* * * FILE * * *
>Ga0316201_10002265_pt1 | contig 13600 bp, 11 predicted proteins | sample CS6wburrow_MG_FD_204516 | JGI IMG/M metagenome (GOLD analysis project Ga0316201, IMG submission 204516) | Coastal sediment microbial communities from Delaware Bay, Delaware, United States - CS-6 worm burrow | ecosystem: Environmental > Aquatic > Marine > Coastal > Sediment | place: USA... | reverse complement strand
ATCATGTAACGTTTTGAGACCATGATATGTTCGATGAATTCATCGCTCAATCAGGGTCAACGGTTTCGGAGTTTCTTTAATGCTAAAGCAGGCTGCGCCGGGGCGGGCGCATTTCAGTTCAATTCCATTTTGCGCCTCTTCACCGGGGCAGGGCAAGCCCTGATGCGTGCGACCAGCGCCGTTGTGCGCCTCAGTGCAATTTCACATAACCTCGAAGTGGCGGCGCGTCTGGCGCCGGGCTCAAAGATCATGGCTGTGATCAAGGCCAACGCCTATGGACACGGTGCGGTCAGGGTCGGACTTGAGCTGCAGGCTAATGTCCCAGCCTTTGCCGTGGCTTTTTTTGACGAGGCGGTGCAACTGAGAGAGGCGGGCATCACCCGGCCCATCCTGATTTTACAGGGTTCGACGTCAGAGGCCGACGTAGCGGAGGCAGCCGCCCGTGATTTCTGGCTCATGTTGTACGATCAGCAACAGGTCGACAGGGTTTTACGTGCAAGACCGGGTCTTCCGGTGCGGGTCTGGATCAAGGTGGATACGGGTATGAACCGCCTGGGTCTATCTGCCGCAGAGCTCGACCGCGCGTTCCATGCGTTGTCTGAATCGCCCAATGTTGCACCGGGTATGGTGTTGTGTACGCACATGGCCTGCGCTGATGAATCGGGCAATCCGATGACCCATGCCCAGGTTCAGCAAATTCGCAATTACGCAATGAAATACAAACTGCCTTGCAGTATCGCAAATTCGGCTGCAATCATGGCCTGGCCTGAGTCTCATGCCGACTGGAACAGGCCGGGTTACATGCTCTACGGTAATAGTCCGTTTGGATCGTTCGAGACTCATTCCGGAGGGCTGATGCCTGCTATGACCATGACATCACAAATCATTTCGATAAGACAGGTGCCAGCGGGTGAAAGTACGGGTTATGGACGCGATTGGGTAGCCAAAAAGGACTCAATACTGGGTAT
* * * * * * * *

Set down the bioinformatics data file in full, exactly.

>Ga0316201_10002265_pt1 | contig 13600 bp, 11 predicted proteins | sample CS6wburrow_MG_FD_204516 | JGI IMG/M metagenome (GOLD analysis project Ga0316201, IMG submission 204516) | Coastal sediment microbial communities from Delaware Bay, Delaware, United States - CS-6 worm burrow | ecosystem: Environmental > Aquatic > Marine > Coastal > Sediment | place: USA... | reverse complement strand
ATCATGTAACGTTTTGAGACCATGATATGTTCGATGAATTCATCGCTCAATCAGGGTCAACGGTTTCGGAGTTTCTTTAATGCTAAAGCAGGCTGCGCCGGGGCGGGCGCATTTCAGTTCAATTCCATTTTGCGCCTCTTCACCGGGGCAGGGCAAGCCCTGATGCGTGCGACCAGCGCCGTTGTGCGCCTCAGTGCAATTTCACATAACCTCGAAGTGGCGGCGCGTCTGGCGCCGGGCTCAAAGATCATGGCTGTGATCAAGGCCAACGCCTATGGACACGGTGCGGTCAGGGTCGGACTTGAGCTGCAGGCTAATGTCCCAGCCTTTGCCGTGGCTTTTTTTGACGAGGCGGTGCAACTGAGAGAGGCGGGCATCACCCGGCCCATCCTGATTTTACAGGGTTCGACGTCAGAGGCCGACGTAGCGGAGGCAGCCGCCCGTGATTTCTGGCTCATGTTGTACGATCAGCAACAGGTCGACAGGGTTTTACGTGCAAGACCGGGTCTTCCGGTGCGGGTCTGGATCAAGGTGGATACGGGTATGAACCGCCTGGGTCTATCTGCCGCAGAGCTCGACCGCGCGTTCCATGCGTTGTCTGAATCGCCCAATGTTGCACCGGGTATGGTGTTGTGTACGCACATGGCCTGCGCTGATGAATCGGGCAATCCGATGACCCATGCCCAGGTTCAGCAAATTCGCAATTACGCAATGAAATACAAACTGCCTTGCAGTATCGCAAATTCGGCTGCAATCATGGCCTGGCCTGAGTCTCATGCCGACTGGAACAGGCCGGGTTACATGCTCTACGGTAATAGTCCGTTTGGATCGTTCGAGACTCATTCCGGAGGGCTGATGCCTGCTATGACCATGACATCACAAATCATTTCGATAAGACAGGTGCCAGCGGGTGAAAGTACGGGTTATGGACGCGATTGGGTAGCCAAAAAGGACTCAATACTGGGTAT